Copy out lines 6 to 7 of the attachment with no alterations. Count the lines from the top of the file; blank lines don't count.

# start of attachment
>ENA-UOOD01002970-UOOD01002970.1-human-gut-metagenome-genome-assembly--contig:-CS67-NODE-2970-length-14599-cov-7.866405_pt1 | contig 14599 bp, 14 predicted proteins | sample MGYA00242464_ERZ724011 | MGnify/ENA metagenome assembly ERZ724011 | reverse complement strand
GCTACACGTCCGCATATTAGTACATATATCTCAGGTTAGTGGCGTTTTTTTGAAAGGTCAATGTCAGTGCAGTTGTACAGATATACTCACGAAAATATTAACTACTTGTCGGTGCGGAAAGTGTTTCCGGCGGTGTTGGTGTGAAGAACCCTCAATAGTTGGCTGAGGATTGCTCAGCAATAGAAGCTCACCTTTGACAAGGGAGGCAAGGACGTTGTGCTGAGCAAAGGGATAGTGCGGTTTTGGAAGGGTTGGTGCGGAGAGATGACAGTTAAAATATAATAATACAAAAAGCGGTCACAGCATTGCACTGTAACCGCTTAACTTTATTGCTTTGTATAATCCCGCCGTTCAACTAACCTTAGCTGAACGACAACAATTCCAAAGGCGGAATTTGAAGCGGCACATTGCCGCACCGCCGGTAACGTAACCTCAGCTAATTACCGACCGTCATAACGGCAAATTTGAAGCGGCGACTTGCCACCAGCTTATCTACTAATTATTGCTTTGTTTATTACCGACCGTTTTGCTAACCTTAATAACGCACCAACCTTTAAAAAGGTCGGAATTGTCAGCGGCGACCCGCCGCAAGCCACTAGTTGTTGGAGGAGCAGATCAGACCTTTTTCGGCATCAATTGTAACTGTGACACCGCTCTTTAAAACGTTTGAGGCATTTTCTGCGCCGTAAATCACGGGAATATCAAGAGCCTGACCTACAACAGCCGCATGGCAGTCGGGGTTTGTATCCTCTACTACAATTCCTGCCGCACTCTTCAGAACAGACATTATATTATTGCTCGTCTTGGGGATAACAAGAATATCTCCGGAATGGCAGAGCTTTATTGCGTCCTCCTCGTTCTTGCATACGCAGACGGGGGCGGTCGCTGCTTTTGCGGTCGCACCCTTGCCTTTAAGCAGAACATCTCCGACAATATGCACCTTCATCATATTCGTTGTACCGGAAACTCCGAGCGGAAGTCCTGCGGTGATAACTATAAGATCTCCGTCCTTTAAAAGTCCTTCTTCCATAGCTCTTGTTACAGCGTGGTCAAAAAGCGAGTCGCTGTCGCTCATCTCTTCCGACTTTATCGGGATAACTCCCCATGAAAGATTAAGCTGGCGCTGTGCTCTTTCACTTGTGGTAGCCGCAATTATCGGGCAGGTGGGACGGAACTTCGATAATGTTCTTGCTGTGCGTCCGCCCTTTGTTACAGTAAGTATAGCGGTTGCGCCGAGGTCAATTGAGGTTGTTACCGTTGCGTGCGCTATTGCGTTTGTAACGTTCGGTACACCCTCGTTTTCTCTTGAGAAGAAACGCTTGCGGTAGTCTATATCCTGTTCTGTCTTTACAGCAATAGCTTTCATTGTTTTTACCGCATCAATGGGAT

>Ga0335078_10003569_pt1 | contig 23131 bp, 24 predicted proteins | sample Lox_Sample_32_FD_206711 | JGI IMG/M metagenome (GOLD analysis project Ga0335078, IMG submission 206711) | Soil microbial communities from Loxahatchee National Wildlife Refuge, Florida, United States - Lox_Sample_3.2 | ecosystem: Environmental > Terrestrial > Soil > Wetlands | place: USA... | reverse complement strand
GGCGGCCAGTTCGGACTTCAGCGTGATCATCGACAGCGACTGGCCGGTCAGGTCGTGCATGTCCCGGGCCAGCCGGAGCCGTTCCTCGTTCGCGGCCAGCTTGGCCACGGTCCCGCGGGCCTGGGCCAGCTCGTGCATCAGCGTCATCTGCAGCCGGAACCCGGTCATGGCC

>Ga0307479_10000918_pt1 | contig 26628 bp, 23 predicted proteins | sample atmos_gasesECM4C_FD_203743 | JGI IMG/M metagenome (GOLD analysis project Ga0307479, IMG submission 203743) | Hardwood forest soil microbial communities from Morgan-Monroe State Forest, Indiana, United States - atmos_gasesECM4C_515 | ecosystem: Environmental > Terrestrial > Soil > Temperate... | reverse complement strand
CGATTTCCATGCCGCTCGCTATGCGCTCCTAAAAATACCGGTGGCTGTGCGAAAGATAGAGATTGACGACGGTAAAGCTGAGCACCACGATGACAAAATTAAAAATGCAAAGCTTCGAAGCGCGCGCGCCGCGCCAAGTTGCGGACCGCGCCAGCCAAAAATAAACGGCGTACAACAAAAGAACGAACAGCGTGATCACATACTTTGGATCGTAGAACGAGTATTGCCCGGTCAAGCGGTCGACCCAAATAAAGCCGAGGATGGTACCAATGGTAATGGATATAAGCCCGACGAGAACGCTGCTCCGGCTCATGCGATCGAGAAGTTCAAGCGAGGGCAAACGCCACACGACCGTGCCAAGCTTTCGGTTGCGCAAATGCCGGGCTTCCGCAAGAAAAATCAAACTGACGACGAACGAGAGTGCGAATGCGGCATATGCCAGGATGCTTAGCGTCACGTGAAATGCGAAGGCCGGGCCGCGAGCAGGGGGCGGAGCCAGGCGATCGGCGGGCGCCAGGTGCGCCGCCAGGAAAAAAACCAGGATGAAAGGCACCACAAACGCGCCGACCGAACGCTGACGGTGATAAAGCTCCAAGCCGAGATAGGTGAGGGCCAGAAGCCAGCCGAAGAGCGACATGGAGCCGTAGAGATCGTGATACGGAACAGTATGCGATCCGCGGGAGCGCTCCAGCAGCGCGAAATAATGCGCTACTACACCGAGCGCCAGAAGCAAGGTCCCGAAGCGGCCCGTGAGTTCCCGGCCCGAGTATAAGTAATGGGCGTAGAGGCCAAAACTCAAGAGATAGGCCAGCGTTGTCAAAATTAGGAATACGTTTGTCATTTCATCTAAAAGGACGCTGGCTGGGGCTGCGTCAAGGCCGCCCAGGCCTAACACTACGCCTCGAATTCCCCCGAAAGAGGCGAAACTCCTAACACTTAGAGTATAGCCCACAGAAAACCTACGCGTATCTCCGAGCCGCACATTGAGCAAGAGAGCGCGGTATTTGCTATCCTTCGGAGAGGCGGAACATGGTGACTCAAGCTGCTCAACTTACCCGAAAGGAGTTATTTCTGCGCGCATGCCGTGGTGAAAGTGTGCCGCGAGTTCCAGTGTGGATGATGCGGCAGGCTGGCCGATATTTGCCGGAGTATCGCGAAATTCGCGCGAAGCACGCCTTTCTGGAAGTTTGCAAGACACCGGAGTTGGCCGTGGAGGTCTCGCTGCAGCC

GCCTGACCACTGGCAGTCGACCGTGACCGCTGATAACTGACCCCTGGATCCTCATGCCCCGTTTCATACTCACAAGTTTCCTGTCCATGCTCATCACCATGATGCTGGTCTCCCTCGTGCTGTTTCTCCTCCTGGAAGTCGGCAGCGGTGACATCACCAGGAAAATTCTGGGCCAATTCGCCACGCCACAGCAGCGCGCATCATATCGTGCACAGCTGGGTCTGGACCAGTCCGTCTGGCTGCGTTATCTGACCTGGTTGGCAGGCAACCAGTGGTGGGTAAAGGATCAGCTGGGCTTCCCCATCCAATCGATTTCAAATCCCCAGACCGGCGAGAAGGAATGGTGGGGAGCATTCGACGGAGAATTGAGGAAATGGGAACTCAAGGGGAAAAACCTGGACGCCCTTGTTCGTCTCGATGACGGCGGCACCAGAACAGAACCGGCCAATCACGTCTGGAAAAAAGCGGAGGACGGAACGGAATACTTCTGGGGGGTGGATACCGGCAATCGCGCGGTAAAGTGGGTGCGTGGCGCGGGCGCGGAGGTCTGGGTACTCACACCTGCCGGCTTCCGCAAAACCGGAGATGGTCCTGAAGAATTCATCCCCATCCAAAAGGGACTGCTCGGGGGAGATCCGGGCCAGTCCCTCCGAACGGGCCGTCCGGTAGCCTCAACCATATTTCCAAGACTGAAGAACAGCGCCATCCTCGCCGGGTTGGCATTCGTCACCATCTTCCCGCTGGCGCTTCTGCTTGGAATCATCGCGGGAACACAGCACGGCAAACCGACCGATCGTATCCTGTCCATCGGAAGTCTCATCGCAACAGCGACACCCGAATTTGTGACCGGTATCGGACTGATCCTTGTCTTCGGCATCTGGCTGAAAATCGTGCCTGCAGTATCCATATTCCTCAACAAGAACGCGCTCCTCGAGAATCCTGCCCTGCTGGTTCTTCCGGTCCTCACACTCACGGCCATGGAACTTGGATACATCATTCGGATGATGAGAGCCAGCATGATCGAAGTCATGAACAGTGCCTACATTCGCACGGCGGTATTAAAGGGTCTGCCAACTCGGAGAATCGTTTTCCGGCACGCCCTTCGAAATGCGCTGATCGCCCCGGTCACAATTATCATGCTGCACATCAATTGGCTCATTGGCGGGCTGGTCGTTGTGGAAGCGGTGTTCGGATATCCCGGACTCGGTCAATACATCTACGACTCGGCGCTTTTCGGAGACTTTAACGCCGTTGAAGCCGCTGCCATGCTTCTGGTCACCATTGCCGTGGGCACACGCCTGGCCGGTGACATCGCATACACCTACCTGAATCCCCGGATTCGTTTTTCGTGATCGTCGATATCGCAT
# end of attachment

CGATTTCCATGCCGCTCGCTATGCGCTCCTAAAAATACCGGTGGCTGTGCGAAAGATAGAGATTGACGACGGTAAAGCTGAGCACCACGATGACAAAATTAAAAATGCAAAGCTTCGAAGCGCGCGCGCCGCGCCAAGTTGCGGACCGCGCCAGCCAAAAATAAACGGCGTACAACAAAAGAACGAACAGCGTGATCACATACTTTGGATCGTAGAACGAGTATTGCCCGGTCAAGCGGTCGACCCAAATAAAGCCGAGGATGGTACCAATGGTAATGGATATAAGCCCGACGAGAACGCTGCTCCGGCTCATGCGATCGAGAAGTTCAAGCGAGGGCAAACGCCACACGACCGTGCCAAGCTTTCGGTTGCGCAAATGCCGGGCTTCCGCAAGAAAAATCAAACTGACGACGAACGAGAGTGCGAATGCGGCATATGCCAGGATGCTTAGCGTCACGTGAAATGCGAAGGCCGGGCCGCGAGCAGGGGGCGGAGCCAGGCGATCGGCGGGCGCCAGGTGCGCCGCCAGGAAAAAAACCAGGATGAAAGGCACCACAAACGCGCCGACCGAACGCTGACGGTGATAAAGCTCCAAGCCGAGATAGGTGAGGGCCAGAAGCCAGCCGAAGAGCGACATGGAGCCGTAGAGATCGTGATACGGAACAGTATGCGATCCGCGGGAGCGCTCCAGCAGCGCGAAATAATGCGCTACTACACCGAGCGCCAGAAGCAAGGTCCCGAAGCGGCCCGTGAGTTCCCGGCCCGAGTATAAGTAATGGGCGTAGAGGCCAAAACTCAAGAGATAGGCCAGCGTTGTCAAAATTAGGAATACGTTTGTCATTTCATCTAAAAGGACGCTGGCTGGGGCTGCGTCAAGGCCGCCCAGGCCTAACACTACGCCTCGAATTCCCCCGAAAGAGGCGAAACTCCTAACACTTAGAGTATAGCCCACAGAAAACCTACGCGTATCTCCGAGCCGCACATTGAGCAAGAGAGCGCGGTATTTGCTATCCTTCGGAGAGGCGGAACATGGTGACTCAAGCTGCTCAACTTACCCGAAAGGAGTTATTTCTGCGCGCATGCCGTGGTGAAAGTGTGCCGCGAGTTCCAGTGTGGATGATGCGGCAGGCTGGCCGATATTTGCCGGAGTATCGCGAAATTCGCGCGAAGCACGCCTTTCTGGAAGTTTGCAAGACACCGGAGTTGGCCGTGGAGGTCTCGCTGCAGCC

GCCTGACCACTGGCAGTCGACCGTGACCGCTGATAACTGACCCCTGGATCCTCATGCCCCGTTTCATACTCACAAGTTTCCTGTCCATGCTCATCACCATGATGCTGGTCTCCCTCGTGCTGTTTCTCCTCCTGGAAGTCGGCAGCGGTGACATCACCAGGAAAATTCTGGGCCAATTCGCCACGCCACAGCAGCGCGCATCATATCGTGCACAGCTGGGTCTGGACCAGTCCGTCTGGCTGCGTTATCTGACCTGGTTGGCAGGCAACCAGTGGTGGGTAAAGGATCAGCTGGGCTTCCCCATCCAATCGATTTCAAATCCCCAGACCGGCGAGAAGGAATGGTGGGGAGCATTCGACGGAGAATTGAGGAAATGGGAACTCAAGGGGAAAAACCTGGACGCCCTTGTTCGTCTCGATGACGGCGGCACCAGAACAGAACCGGCCAATCACGTCTGGAAAAAAGCGGAGGACGGAACGGAATACTTCTGGGGGGTGGATACCGGCAATCGCGCGGTAAAGTGGGTGCGTGGCGCGGGCGCGGAGGTCTGGGTACTCACACCTGCCGGCTTCCGCAAAACCGGAGATGGTCCTGAAGAATTCATCCCCATCCAAAAGGGACTGCTCGGGGGAGATCCGGGCCAGTCCCTCCGAACGGGCCGTCCGGTAGCCTCAACCATATTTCCAAGACTGAAGAACAGCGCCATCCTCGCCGGGTTGGCATTCGTCACCATCTTCCCGCTGGCGCTTCTGCTTGGAATCATCGCGGGAACACAGCACGGCAAACCGACCGATCGTATCCTGTCCATCGGAAGTCTCATCGCAACAGCGACACCCGAATTTGTGACCGGTATCGGACTGATCCTTGTCTTCGGCATCTGGCTGAAAATCGTGCCTGCAGTATCCATATTCCTCAACAAGAACGCGCTCCTCGAGAATCCTGCCCTGCTGGTTCTTCCGGTCCTCACACTCACGGCCATGGAACTTGGATACATCATTCGGATGATGAGAGCCAGCATGATCGAAGTCATGAACAGTGCCTACATTCGCACGGCGGTATTAAAGGGTCTGCCAACTCGGAGAATCGTTTTCCGGCACGCCCTTCGAAATGCGCTGATCGCCCCGGTCACAATTATCATGCTGCACATCAATTGGCTCATTGGCGGGCTGGTCGTTGTGGAAGCGGTGTTCGGATATCCCGGACTCGGTCAATACATCTACGACTCGGCGCTTTTCGGAGACTTTAACGCCGTTGAAGCCGCTGCCATGCTTCTGGTCACCATTGCCGTGGGCACACGCCTGGCCGGTGACATCGCATACACCTACCTGAATCCCCGGATTCGTTTTTCGTGATCGTCGATATCGCAT